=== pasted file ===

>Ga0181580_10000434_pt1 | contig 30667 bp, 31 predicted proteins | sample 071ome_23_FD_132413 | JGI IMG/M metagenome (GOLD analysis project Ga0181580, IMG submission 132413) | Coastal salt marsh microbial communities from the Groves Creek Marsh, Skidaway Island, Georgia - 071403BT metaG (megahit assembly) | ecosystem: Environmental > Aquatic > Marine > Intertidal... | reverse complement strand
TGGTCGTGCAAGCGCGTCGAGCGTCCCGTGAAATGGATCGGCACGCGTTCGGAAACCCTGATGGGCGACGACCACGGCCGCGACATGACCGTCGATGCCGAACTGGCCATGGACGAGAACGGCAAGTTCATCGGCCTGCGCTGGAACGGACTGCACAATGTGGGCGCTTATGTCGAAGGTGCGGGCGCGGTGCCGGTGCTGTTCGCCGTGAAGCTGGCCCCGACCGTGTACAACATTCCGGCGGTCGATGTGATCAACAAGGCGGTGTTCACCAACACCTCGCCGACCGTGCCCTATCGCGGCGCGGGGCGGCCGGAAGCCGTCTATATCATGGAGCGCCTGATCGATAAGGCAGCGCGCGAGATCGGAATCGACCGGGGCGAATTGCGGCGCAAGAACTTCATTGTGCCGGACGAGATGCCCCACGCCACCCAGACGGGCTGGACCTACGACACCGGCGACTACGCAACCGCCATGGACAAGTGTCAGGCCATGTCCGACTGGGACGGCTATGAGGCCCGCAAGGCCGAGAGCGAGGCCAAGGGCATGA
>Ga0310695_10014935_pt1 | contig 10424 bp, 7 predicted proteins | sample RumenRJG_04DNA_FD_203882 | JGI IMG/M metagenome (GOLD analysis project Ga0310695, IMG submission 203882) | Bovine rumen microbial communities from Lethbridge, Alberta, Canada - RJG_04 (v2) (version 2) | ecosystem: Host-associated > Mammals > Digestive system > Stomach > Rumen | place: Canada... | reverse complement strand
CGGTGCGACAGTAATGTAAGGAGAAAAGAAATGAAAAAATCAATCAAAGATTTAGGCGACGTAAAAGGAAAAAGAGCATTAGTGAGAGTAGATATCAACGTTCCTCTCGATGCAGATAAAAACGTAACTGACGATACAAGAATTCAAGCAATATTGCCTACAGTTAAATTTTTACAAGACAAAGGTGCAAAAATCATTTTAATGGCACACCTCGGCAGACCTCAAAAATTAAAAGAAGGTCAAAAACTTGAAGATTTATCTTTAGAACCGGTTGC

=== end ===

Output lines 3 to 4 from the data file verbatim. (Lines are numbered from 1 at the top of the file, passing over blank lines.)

>Ga0310695_10014935_pt1 | contig 10424 bp, 7 predicted proteins | sample RumenRJG_04DNA_FD_203882 | JGI IMG/M metagenome (GOLD analysis project Ga0310695, IMG submission 203882) | Bovine rumen microbial communities from Lethbridge, Alberta, Canada - RJG_04 (v2) (version 2) | ecosystem: Host-associated > Mammals > Digestive system > Stomach > Rumen | place: Canada... | reverse complement strand
CGGTGCGACAGTAATGTAAGGAGAAAAGAAATGAAAAAATCAATCAAAGATTTAGGCGACGTAAAAGGAAAAAGAGCATTAGTGAGAGTAGATATCAACGTTCCTCTCGATGCAGATAAAAACGTAACTGACGATACAAGAATTCAAGCAATATTGCCTACAGTTAAATTTTTACAAGACAAAGGTGCAAAAATCATTTTAATGGCACACCTCGGCAGACCTCAAAAATTAAAAGAAGGTCAAAAACTTGAAGATTTATCTTTAGAACCGGTTGC